Helicopter AH-1G 68-15077

Information on U.S. Army helicopter AH-1G tail number 68-15077
The Army purchased this helicopter 0369
Total flight hours at this point: 00000921
Date: 03/18/1971 MIA-POW file reference number: 1729
Incident number: 71031810.KIA
Unit: D/101 AVN 101 ABN
This was a Combat incident. This helicopter was LOSS TO INVENTORY
This was a Rescue and Recovery mission for Rescue or Rescue Support
While in PickUp Zone this helicopter was Attacking at UNK feet and UNK knots.
UTM grid coordinates: XD469397 (To see this location on a map, go to https://legallandconverter.com/p50.html and search on Grid Reference 48QXD469397)
Unknown groundfire.
Systems damaged were: MULTIPLE, PERSONNEL
Casualties = 02 MIA . .
The helicopter Crashed. Aircraft Destroyed.
Both mission and flight capability were terminated.
Original source(s) and document(s) from which the incident was created or updated: Defense Intelligence Agency Reference Notes. Defense Intelligence Agency Helicopter Loss database. Survivability/Vulnerability Information Analysis Center Helicopter database. Also: 1729, CASRP (Casualty Report. )
Loss to Inventory

Crew Members:

REFNO Synopsis:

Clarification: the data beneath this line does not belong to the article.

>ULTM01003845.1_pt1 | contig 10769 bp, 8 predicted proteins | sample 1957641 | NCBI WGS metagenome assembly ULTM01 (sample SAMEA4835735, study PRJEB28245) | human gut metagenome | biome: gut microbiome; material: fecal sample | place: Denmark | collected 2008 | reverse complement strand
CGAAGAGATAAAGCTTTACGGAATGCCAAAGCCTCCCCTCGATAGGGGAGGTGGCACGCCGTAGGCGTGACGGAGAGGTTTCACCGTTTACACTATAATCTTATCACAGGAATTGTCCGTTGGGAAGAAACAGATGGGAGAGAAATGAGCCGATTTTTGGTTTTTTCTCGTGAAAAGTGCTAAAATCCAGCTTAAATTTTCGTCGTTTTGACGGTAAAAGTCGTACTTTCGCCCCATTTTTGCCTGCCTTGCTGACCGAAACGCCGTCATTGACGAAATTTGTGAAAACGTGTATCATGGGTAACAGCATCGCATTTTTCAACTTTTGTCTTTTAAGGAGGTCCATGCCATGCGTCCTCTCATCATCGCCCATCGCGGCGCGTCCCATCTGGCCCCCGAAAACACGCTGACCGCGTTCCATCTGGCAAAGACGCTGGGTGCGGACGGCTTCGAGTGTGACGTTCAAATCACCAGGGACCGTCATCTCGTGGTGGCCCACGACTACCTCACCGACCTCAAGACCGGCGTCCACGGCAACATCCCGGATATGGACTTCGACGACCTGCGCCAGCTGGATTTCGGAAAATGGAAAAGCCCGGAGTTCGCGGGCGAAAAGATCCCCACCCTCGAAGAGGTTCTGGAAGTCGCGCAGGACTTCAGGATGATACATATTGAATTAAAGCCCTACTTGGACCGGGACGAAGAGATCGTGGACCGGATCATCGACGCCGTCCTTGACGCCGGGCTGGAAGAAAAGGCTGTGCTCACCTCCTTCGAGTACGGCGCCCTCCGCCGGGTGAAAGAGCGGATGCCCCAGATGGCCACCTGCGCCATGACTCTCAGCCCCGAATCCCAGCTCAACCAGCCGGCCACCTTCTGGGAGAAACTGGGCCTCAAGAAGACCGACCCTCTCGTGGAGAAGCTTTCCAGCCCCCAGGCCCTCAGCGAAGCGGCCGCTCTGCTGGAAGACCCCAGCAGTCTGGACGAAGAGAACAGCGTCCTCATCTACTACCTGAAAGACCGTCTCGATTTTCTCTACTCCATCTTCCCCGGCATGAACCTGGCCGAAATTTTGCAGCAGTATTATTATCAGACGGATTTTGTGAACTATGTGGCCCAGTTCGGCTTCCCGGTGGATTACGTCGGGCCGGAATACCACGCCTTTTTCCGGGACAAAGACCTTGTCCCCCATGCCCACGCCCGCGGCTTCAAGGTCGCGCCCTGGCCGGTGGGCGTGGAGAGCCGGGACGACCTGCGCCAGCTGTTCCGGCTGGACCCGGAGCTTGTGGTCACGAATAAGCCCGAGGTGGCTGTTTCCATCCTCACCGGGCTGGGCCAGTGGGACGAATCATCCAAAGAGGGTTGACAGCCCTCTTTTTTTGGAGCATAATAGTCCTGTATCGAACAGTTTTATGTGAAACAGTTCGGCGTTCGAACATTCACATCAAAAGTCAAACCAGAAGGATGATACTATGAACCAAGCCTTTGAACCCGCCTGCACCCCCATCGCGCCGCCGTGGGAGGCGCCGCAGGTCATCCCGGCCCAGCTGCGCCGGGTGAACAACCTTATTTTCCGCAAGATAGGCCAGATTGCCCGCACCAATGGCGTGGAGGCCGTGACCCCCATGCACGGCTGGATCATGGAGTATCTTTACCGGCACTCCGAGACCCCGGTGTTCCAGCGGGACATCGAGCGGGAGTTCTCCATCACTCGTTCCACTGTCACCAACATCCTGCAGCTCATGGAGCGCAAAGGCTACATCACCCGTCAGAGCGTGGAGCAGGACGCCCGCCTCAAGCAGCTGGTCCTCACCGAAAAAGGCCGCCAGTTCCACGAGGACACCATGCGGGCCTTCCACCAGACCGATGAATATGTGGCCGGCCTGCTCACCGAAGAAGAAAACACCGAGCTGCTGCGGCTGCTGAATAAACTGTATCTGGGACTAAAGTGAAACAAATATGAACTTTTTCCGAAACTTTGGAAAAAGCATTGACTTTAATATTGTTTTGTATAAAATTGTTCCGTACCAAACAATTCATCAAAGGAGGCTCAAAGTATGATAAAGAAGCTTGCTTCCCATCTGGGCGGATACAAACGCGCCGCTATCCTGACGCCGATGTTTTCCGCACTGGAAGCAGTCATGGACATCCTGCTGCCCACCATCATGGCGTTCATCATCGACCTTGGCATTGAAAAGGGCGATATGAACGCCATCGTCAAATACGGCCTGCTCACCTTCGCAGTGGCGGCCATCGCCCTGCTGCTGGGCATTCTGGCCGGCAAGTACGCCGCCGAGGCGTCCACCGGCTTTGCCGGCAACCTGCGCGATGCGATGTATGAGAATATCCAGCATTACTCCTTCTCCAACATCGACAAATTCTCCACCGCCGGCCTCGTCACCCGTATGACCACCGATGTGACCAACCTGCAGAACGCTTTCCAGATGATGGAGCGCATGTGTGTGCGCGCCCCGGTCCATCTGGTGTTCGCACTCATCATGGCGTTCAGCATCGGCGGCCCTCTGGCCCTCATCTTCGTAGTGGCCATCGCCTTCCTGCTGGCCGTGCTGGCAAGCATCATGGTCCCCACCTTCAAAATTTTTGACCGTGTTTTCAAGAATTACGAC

Lam San 719 was the last major operation of the Vietnam War. It involved American multi-service support of ARVN troops in an invasion of Laos. The targeted area began around the city of Tchpone and extended south along the Ho Chi Minh Trail. The operation was a concentrated attempt to halt North Vietnamese troop and supply movements. After the ARVN successfully took Tchpone, they elected to withdraw. American Marines and Army aircraft helped them withdraw back into Vietnam. All the while, NVA troops followed, and withdrawal, at times, was very difficult. As the last of the ARVN 4/1 were being assisted back to Vietnam, and had been trapped in a crater, Capt. Keith Brandt came on station leading a flight of Cobra gunships in response to Command & Control request for assistance to all helicopters. The ARVN on the ground radioed Brandt, "We're completely surrounded", and asked him to expend his ordnance on his smoke (a detonated smoke grenade, used to mark location). For the rest of the afternoon, Brandt and his crewmember, Alan Boffman stayed over the ARVN, returning to Khe Sahn for refueling and rearming three times. He expended ordnance as directed by the ARVN sergeant on radio and dodged NVA fire on low-level flights to pinpoint the exact ARVN location and calculate the best approach route for rescue helicopters. At nearly five in the afternoon, the 173rd Robinhoods began coming in from the east to extract the beseiged ARVN. Brandt was still circling, and volunteered to lead the helicopters in, as the ARVN had expended their last smoke grenade some hours earlier. He radioed, "This is Music One-six. Follow me, Robinhood Three, and I'll lead you to the friendlies." As they moved in, NVA fire exploded around them. Brandt's Cobra shuddered and he radioed, "I've lost my engine and my transmission is breaking up. Good-bye. Send my love to my family. I'm dead." Then, the Cobra became a ball of fire and crashed in the trees. With knots in their throats, the extraction helicopters continued their mission. Of the original 420 ARVN who entered Laos, only 88 were left. They had fought hard for 6 weeks. The helicopters were clearly overloaded, and some had great difficulty staying airborne on the trip back to Khe Sanh. ARVN were hanging from the skids of the aircraft in a desperate attempt to reach the safety of Vietnam. Many fell, some were injured on landing. Of the 88 at the crater, only 36 made it back to the safety of Khe Sanh.